- Project plans
- Project activities
- Legislation and standards
- Industry context
Last edited 12 Apr 2017
The term ‘dabs’ refers to blobs or 'dots' of plaster or gypsum-based bonding compounds used as an adhesive to fix boards such as gypsum-based boards, dry lining board or mineral fibre backed boards direct to masonry walls. This leaves a small cavity between the boards and the wall.
Dabs have been commonly used since the 1970’s an 80’s as a faster method of fixing boards to walls compared to timber battens or timber straps. As well as being faster, dabs can perform acoustically more effectively than timber straps, however, at some frequencies, the air in the cavity behind the boards can cause a mass-spring-mass resonance.
The technique of fixing boards direct to masonry with dabs is referred to as ‘dot and dab’. This process has been criticised recently as the cavity behind the boards can create a thermal by-pass if it is open at the top or bottom or if there are imperfections in the wall. See dot and dab for more information.
 Find out more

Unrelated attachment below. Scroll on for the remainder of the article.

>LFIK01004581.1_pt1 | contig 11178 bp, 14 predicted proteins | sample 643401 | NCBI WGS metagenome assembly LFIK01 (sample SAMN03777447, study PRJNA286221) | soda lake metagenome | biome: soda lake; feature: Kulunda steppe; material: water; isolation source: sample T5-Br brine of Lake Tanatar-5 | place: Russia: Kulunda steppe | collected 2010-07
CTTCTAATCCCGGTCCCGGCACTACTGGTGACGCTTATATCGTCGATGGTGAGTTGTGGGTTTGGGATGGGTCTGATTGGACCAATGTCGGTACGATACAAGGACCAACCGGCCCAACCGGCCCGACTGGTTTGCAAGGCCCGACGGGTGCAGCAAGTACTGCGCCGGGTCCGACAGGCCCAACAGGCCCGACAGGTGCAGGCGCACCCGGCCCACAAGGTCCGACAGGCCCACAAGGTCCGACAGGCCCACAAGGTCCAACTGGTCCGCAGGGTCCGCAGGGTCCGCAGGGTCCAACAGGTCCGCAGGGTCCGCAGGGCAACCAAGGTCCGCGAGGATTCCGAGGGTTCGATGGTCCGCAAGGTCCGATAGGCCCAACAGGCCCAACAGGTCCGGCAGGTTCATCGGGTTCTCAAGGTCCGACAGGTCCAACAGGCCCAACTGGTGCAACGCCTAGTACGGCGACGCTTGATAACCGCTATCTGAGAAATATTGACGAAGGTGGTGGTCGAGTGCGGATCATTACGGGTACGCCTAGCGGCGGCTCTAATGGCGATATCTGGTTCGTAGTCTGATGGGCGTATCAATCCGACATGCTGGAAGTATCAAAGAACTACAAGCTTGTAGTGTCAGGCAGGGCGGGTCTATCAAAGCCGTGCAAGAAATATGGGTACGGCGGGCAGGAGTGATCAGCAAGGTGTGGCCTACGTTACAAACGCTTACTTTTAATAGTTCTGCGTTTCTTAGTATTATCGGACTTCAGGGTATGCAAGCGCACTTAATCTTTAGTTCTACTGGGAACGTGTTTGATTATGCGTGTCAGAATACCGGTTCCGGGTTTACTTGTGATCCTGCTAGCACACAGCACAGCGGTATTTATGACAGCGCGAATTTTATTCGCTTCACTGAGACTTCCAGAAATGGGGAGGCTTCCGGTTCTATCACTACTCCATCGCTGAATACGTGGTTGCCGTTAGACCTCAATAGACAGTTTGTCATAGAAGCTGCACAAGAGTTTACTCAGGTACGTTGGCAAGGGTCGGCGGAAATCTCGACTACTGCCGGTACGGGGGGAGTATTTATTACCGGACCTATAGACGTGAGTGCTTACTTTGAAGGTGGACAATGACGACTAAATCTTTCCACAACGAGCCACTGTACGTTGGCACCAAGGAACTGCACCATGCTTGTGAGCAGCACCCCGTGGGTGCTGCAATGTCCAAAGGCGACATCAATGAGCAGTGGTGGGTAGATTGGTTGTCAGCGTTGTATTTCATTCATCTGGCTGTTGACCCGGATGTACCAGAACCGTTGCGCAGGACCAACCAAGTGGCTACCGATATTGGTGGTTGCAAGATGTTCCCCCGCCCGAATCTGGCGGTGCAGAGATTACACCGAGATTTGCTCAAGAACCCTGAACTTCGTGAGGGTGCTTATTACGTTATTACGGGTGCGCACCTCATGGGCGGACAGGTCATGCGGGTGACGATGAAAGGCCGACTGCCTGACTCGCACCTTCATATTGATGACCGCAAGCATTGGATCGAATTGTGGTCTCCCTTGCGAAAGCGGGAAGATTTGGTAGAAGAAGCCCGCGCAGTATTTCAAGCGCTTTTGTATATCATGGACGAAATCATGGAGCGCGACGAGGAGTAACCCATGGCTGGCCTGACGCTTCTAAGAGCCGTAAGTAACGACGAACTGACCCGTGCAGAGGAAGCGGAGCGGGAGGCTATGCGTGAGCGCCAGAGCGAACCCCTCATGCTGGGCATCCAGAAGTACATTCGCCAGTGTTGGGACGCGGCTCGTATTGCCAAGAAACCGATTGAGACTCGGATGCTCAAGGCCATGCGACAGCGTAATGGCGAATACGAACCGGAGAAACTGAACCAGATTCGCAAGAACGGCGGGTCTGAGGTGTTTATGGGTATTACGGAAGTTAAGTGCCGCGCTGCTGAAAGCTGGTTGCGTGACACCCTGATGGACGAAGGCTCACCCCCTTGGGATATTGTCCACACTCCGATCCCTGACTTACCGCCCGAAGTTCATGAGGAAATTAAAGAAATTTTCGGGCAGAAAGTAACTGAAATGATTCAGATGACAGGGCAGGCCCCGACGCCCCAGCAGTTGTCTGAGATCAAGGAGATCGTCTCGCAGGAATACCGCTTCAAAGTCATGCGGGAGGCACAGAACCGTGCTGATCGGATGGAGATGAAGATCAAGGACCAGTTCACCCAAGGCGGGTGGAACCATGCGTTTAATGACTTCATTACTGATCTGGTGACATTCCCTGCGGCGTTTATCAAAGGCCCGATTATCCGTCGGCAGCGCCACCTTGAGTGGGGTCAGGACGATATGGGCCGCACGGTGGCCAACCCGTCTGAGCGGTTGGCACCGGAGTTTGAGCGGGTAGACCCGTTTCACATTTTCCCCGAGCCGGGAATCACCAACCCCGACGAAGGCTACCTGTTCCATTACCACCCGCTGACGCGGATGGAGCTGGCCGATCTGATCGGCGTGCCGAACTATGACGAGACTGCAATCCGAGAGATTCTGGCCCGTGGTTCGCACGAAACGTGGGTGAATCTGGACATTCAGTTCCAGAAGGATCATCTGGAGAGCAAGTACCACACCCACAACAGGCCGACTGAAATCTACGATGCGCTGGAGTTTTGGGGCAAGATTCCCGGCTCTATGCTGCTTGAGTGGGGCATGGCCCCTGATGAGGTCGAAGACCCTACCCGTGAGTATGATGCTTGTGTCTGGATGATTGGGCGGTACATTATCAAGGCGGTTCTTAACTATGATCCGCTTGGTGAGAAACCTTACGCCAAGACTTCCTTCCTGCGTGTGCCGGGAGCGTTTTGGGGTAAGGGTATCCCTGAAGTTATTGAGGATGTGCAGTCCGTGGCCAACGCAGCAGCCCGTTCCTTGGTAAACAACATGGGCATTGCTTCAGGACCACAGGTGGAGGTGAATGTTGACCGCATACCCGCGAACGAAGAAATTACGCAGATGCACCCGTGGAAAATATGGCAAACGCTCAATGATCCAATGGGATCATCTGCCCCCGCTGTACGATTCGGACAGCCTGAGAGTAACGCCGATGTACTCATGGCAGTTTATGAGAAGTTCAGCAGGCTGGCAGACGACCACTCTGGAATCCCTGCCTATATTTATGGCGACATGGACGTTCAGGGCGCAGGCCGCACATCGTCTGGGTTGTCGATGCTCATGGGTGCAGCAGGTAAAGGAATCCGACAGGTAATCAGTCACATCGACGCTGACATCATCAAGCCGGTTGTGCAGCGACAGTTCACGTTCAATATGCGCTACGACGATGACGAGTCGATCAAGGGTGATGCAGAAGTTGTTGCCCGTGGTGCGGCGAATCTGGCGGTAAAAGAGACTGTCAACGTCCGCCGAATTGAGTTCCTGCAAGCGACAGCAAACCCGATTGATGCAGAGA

Related articles on Designing Buildings Wiki
Featured articles and news
Building acoustics is the science of controlling noise in buildings. Read our introductory article here.
ICE President Robert Mair delivers inspiring message to engineers at opening ceremony.
A form of procurement where the contractor provides a single point of contact for a supply chain.
A month after the devastating fire, emergency reconstruction works are underway.
The London Build Expo is hosting a Diversity in Construction panel and networking session on October 24.
Analysis can help develop a specification, but must not lead to inappropriate specifications being accepted.
Dos and don'ts for creating a smart home.
New ICE publication recommends pay-as-you-go tax to fund roads and other financing options.
BSRIA launches a White Paper on wearable technology and wellbeing in buildings.